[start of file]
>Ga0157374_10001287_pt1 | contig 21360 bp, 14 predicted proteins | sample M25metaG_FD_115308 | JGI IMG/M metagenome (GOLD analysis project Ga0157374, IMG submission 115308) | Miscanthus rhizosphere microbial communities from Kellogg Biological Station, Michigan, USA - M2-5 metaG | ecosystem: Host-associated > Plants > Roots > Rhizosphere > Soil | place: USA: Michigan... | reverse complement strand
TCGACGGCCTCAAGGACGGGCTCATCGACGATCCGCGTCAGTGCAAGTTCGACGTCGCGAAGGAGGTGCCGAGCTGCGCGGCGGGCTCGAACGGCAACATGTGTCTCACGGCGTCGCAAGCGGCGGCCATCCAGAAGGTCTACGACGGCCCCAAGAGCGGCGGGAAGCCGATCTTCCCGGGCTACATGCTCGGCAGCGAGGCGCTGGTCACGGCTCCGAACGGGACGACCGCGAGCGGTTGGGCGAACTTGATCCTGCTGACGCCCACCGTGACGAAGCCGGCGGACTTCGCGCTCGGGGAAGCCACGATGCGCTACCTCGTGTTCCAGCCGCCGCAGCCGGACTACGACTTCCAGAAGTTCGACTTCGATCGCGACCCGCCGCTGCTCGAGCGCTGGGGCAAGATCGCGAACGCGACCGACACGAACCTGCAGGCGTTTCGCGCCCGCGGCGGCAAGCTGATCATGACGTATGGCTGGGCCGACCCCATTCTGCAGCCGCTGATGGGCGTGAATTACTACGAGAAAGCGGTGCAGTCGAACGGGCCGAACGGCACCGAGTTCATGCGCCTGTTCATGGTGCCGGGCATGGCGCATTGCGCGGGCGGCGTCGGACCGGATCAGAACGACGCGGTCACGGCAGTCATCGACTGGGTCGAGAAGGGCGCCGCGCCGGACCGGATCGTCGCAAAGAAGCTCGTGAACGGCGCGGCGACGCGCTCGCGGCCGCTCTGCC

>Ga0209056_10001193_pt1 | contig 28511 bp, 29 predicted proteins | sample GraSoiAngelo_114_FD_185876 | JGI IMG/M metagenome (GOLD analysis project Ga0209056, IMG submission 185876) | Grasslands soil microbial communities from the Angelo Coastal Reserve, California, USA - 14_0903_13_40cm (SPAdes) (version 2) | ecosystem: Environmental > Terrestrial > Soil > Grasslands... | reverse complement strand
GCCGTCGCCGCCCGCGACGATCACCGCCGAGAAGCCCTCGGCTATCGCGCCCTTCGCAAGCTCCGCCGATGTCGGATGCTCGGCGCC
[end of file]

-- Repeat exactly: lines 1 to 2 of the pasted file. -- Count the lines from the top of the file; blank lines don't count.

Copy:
>Ga0157374_10001287_pt1 | contig 21360 bp, 14 predicted proteins | sample M25metaG_FD_115308 | JGI IMG/M metagenome (GOLD analysis project Ga0157374, IMG submission 115308) | Miscanthus rhizosphere microbial communities from Kellogg Biological Station, Michigan, USA - M2-5 metaG | ecosystem: Host-associated > Plants > Roots > Rhizosphere > Soil | place: USA: Michigan... | reverse complement strand
TCGACGGCCTCAAGGACGGGCTCATCGACGATCCGCGTCAGTGCAAGTTCGACGTCGCGAAGGAGGTGCCGAGCTGCGCGGCGGGCTCGAACGGCAACATGTGTCTCACGGCGTCGCAAGCGGCGGCCATCCAGAAGGTCTACGACGGCCCCAAGAGCGGCGGGAAGCCGATCTTCCCGGGCTACATGCTCGGCAGCGAGGCGCTGGTCACGGCTCCGAACGGGACGACCGCGAGCGGTTGGGCGAACTTGATCCTGCTGACGCCCACCGTGACGAAGCCGGCGGACTTCGCGCTCGGGGAAGCCACGATGCGCTACCTCGTGTTCCAGCCGCCGCAGCCGGACTACGACTTCCAGAAGTTCGACTTCGATCGCGACCCGCCGCTGCTCGAGCGCTGGGGCAAGATCGCGAACGCGACCGACACGAACCTGCAGGCGTTTCGCGCCCGCGGCGGCAAGCTGATCATGACGTATGGCTGGGCCGACCCCATTCTGCAGCCGCTGATGGGCGTGAATTACTACGAGAAAGCGGTGCAGTCGAACGGGCCGAACGGCACCGAGTTCATGCGCCTGTTCATGGTGCCGGGCATGGCGCATTGCGCGGGCGGCGTCGGACCGGATCAGAACGACGCGGTCACGGCAGTCATCGACTGGGTCGAGAAGGGCGCCGCGCCGGACCGGATCGTCGCAAAGAAGCTCGTGAACGGCGCGGCGACGCGCTCGCGGCCGCTCTGCC